Tipping in Hotels
Service is included, by law, in all French restaurants bills. Unlike in the United States, however, where waiters live mostly off tips and receive very low wages (less than the minimum wage), waiters in France are normally paid a fixed income, which is either an hourly wage or a monthly salary. Waiters in France are also given health care, paid vacations, and retirement benefits; the service charge is used to cover these salaries and benefits. Some restaurants still include a 12-15% service charge that goes directly to the waiter, but most restaurants nowadays favor the salary system.
According to Where magazine, waiters in France make anywhere from 15,000 (in more casual restaurants) to 50,000 (in the Michelin-starred establishments) Euros per year.
Since service is included in your bill, you are not required to pay one centime more and shouldn’t if service is poor, but most people leave a few extra Euros for good service.
A good rule of thumb is to leave the small change in a café, say 50 centimes and then a few extra Euros for dinner. Depending on the service, 1-5 €, per person, is appropriate.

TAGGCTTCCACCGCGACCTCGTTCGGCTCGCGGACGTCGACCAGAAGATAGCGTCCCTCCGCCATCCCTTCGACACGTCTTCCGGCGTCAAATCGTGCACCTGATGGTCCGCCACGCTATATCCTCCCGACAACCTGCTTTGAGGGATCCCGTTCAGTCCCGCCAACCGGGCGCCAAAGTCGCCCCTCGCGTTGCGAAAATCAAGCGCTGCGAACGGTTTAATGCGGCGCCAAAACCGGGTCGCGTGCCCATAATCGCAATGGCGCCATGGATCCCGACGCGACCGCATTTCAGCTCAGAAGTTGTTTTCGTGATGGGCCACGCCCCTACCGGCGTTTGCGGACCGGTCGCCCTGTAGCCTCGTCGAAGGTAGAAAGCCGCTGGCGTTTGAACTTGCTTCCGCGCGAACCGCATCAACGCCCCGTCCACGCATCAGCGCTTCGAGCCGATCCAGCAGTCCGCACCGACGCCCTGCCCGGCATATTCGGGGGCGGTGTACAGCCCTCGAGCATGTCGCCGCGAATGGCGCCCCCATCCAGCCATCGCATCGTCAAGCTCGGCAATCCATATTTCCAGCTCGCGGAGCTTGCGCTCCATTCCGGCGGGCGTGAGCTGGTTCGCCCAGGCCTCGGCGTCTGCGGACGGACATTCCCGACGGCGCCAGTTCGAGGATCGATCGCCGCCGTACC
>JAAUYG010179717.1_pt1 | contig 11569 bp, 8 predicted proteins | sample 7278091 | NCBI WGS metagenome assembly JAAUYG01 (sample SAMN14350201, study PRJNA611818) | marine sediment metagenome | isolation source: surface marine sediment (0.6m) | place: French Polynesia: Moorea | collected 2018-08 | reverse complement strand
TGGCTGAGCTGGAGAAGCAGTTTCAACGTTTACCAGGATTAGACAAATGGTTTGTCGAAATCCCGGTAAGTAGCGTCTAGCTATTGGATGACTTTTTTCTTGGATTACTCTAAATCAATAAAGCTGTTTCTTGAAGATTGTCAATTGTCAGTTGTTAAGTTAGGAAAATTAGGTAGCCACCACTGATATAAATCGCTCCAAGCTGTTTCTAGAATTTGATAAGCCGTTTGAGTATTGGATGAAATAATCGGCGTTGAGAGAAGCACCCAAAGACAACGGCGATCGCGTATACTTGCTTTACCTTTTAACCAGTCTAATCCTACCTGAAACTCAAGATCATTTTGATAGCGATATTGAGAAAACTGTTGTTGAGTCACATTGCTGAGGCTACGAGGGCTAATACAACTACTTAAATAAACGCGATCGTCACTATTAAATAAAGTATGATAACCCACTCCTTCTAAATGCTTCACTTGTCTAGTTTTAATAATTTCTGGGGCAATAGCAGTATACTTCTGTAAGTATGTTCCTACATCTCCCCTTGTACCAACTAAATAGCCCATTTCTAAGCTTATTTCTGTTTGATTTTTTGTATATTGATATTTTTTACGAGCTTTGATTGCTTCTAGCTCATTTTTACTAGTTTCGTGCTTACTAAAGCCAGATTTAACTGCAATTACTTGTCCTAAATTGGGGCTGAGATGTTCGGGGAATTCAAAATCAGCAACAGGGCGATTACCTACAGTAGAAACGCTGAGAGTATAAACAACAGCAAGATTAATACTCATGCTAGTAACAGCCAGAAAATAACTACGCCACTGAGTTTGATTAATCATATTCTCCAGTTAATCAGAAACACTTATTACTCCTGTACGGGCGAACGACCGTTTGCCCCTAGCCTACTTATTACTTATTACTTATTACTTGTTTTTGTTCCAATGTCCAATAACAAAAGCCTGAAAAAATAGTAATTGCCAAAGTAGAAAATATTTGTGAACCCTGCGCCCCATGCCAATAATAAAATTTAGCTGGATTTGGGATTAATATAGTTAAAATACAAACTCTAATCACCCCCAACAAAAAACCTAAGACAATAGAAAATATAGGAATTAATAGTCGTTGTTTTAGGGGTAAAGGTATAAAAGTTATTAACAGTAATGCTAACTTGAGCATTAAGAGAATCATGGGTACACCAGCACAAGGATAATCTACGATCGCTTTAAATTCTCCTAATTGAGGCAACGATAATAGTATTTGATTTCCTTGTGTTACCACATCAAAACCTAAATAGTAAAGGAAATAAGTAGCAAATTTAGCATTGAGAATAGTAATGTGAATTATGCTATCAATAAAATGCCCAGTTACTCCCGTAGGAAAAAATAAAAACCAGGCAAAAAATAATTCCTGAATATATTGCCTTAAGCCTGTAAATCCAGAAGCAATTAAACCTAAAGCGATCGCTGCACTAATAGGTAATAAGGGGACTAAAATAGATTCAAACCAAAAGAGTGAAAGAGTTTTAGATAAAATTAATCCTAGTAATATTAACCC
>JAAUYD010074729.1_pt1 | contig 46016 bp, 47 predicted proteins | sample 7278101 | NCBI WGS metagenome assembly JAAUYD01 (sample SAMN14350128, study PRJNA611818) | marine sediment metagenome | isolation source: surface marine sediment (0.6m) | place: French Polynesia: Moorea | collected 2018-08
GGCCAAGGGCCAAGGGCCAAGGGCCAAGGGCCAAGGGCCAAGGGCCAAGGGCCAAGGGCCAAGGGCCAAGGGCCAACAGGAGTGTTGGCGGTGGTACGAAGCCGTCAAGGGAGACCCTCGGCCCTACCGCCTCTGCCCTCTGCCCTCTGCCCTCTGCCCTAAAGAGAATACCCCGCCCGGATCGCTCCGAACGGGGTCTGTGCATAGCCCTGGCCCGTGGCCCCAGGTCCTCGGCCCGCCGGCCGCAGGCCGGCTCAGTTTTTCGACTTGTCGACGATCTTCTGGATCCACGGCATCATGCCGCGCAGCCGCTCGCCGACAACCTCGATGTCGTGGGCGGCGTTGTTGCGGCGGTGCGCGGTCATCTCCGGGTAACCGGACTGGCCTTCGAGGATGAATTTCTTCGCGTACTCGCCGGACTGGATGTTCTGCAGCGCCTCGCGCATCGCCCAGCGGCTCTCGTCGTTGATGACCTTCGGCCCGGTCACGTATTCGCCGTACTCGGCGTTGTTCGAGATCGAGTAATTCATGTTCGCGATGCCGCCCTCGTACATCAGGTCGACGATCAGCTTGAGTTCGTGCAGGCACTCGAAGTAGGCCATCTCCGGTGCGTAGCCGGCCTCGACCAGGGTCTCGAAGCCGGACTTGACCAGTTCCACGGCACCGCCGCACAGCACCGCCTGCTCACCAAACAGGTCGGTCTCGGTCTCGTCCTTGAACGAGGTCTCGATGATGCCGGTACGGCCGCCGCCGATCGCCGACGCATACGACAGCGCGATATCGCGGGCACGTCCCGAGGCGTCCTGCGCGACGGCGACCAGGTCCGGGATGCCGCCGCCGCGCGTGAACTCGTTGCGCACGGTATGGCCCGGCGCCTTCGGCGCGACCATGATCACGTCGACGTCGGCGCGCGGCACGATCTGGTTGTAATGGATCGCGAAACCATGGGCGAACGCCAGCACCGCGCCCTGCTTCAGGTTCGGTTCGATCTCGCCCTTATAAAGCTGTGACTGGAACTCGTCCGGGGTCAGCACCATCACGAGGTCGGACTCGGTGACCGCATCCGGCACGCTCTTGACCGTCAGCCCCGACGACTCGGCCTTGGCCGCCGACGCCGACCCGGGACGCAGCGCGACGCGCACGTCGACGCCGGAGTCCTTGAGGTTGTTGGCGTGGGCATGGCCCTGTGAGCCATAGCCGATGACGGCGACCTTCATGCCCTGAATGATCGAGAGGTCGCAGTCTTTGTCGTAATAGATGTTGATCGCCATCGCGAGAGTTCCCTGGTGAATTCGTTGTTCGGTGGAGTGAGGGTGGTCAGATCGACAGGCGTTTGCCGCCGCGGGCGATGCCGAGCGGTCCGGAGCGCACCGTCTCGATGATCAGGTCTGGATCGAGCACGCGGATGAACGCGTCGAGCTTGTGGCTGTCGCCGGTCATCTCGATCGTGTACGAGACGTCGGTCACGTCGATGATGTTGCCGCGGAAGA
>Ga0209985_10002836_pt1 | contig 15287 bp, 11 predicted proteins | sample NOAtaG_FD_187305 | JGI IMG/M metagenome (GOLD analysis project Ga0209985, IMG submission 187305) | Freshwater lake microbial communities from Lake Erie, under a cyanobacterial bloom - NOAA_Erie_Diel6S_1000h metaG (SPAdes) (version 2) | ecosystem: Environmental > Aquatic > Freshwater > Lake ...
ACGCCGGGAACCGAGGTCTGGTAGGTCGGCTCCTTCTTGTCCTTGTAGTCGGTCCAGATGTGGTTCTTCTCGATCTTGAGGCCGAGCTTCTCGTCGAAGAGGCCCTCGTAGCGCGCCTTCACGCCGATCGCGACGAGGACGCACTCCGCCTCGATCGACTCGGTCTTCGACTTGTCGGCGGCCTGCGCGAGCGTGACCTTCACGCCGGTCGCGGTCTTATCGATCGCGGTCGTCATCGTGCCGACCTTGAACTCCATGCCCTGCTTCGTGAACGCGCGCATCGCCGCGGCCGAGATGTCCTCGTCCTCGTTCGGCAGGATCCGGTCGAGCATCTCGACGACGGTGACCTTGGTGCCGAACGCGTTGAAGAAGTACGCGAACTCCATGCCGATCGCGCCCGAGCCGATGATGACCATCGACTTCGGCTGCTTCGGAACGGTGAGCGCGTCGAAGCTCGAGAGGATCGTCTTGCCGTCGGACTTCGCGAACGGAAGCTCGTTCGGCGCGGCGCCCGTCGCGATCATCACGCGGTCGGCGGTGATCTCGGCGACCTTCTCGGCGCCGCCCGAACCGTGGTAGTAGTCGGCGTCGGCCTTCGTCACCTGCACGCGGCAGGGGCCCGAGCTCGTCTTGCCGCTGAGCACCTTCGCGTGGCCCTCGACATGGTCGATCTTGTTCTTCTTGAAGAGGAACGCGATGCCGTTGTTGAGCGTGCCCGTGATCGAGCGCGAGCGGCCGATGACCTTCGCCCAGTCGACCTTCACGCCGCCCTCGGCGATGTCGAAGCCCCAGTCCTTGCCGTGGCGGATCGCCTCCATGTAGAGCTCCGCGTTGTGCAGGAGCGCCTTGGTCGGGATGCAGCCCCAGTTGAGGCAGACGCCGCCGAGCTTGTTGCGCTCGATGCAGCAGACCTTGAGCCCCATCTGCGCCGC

Tipping in Hotels
• Porters are generally given 1€ per bag
• Housekeepers should be remembered with 1-1.50 €, per person, per day. They are the lowest paid in the hospitality business.
• If the concierge performs a special service, such as making reservations or getting tickets, it is customary to leave 10 to 50 Euros, depending on the service provided.
• Tip taxi drivers and hairdressers about 10%.
• Give ushers in theaters about €1.
• Washroom attendants usually get about € 50 — a sum that is normally posted.
• Service station attendants are not tipped for giving you gas or oil, but are given €. 75-€1.50 for checking tires.
• Train and airport porters are normally given (€1-€1.50) per bag.
• Museum guides should get €1-€ 2 after a guided tour.
• Group tour guides should be given € 2-€ 5, per person, after an excursion.
• Bus Driver: €1-€ 2, per person, per day.